The proposal has also provided legal basis for revision of 2030 climate and energy targets. According to Article 2 of the Climate Law proposal, the Commission wants to “explore options for a new 2030 target of 50 to 55% emission reductions compared to 1990” by September 2020. The climate and energy targets have been agreed in 2019 (under the ‘Clean Energy for All Europeans’ package and the revision of EU ETS directive), and in order to ensure sufficient level of legal and business certainty, should not be amended with very short notice and without the sufficient impact assessment referring to expected costs for each region and individual Member States. Moreover, the Impact Assessment should also explore how new targets would impact price of allowance, and therefore how it would increase transition costs for Member States relying on more emitting technologies.

Ensuring that no one is left behind in the transition requires to cover by this assessment costs of the transition in each Member State. Knowledge and data-based approach would ensure that all Member State can be on board and would provide necessary information to determine the best level of ambition and pace of transition for every Member States. Given that Member States are currently at an early stage of implementation of ‘Clean Energy for All Europeans’ package, impact assessment of currently set 2030 targets and to “explore options for a new 2030 target of 50 to 55% emission reductions” would not be possible by September 2020. Finally, the PKEE draws Commission’s attention to the fact that potential increase of 2030 climate targets will need to be preceded by political consent of all Member States expressed in conclusion of European Council.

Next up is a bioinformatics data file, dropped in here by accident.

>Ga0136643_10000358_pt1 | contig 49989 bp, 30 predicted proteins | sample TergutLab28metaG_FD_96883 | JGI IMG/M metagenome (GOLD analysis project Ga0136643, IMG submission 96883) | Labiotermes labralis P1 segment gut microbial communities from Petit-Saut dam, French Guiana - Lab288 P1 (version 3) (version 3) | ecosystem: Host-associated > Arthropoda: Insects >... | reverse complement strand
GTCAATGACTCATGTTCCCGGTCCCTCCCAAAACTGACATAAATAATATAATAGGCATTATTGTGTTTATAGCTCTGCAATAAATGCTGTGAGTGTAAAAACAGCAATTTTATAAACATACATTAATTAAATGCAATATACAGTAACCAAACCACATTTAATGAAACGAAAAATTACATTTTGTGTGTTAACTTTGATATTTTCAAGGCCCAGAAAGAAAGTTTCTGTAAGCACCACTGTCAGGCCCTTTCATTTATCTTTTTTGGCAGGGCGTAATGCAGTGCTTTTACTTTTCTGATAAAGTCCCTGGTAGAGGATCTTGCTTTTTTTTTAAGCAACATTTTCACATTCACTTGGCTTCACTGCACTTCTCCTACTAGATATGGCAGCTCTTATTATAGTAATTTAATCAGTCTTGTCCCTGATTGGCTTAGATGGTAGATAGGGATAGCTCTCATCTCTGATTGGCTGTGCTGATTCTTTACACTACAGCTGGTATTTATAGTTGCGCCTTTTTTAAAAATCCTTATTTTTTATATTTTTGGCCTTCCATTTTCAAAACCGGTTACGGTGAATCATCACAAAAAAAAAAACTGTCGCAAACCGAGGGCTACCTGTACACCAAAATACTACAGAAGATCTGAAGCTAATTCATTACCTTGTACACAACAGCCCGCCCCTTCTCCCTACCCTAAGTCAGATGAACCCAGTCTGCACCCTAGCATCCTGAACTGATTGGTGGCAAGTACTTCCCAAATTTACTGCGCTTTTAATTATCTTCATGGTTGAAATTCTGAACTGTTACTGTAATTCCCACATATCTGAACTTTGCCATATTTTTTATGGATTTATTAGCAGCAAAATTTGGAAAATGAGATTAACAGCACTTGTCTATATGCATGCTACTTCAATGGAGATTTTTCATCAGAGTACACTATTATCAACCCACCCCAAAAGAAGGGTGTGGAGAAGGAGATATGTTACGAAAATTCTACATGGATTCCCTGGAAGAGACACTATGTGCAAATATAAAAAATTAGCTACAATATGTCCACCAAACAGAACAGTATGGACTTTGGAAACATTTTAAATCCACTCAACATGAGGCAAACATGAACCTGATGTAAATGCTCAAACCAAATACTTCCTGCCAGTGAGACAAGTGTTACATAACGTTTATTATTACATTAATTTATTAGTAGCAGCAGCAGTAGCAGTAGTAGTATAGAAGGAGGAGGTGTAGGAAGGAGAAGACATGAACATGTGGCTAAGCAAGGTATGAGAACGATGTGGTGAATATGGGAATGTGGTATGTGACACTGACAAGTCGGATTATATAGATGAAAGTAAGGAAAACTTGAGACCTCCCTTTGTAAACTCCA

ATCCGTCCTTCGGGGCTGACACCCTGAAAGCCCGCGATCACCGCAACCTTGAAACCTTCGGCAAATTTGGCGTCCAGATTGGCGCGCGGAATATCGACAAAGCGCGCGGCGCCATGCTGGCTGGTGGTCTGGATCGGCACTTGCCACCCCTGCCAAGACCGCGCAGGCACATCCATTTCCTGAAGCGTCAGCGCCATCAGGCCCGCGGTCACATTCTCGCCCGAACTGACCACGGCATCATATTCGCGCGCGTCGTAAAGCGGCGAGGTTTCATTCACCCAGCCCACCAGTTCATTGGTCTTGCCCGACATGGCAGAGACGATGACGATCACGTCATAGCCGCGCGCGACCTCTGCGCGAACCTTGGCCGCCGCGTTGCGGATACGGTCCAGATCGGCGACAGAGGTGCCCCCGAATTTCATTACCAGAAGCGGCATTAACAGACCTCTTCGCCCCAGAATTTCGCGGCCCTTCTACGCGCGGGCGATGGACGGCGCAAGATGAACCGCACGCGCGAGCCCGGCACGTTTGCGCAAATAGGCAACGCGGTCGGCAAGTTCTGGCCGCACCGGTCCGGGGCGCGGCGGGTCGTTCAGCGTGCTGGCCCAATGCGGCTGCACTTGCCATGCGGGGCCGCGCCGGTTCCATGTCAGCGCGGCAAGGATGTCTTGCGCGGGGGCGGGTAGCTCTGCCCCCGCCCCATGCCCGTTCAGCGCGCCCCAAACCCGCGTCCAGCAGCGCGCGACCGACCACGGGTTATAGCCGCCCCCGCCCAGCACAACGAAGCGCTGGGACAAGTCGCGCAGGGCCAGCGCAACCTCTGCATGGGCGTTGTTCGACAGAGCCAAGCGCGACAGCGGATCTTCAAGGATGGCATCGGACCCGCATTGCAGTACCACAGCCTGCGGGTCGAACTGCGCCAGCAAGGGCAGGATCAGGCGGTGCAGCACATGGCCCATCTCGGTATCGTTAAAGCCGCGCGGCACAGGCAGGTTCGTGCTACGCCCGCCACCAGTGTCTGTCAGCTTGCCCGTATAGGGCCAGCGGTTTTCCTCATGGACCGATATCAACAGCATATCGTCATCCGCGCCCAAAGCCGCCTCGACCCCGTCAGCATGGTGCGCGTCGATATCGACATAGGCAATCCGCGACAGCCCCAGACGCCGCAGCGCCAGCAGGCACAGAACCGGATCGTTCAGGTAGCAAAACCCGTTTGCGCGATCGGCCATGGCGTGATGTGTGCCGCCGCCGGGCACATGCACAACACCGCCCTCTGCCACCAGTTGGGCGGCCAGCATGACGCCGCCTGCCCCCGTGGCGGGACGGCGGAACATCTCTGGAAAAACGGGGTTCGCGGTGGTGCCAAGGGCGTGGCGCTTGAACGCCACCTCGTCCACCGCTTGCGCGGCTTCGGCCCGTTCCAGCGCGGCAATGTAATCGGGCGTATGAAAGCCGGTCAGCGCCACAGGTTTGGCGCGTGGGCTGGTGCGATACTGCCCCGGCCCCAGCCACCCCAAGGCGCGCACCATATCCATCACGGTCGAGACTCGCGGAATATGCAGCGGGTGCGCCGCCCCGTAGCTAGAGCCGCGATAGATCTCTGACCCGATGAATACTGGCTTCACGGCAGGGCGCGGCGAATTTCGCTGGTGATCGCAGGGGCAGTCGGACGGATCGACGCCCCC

It must be clear that trajectory is indicative

The PKEE is also concerned about trajectory referred to in Article 3 of the proposal. It should be clear that this trajectory is indicative and no additional obligations are stemming from it. In its latest proposal, Commission makes this trajectory a benchmark for assessment of the level of Member States’ ambitions. The PKEE is of the opinion that this assessment should refer to the EU target of climate neutrality. It will allow Member States to adjust pace of the transition to their regional and national circumstances and to undertake the most cost effective measures.

Commission should not be entitled to review targets without Union-wide consent

In the opinion of the PKEE, while delegated acts find justification in case of more technical and dynamic issues, climate targets should not be set in the secondary legislation. GHG reduction targets impact the whole EU and therefore should take into account vast range of issues, including its impact on economy of each Member State, citizens’ welfare as well as impact on EU economy global competitiveness. Therefore, any revision should firstly be a subject to political debate, market-wide analysis and should be accompanied by measures aimed at providing support for the most vulnerable regions/Member States. Scope of delegation, proposed by the Commission, raises also our concerns regarding its compliance with the Treaty, particularly with art. 290 of TFUE (‘the essential elements of an area shall be reserved for the legislative act and accordingly shall not be the subject to a delegation of power’).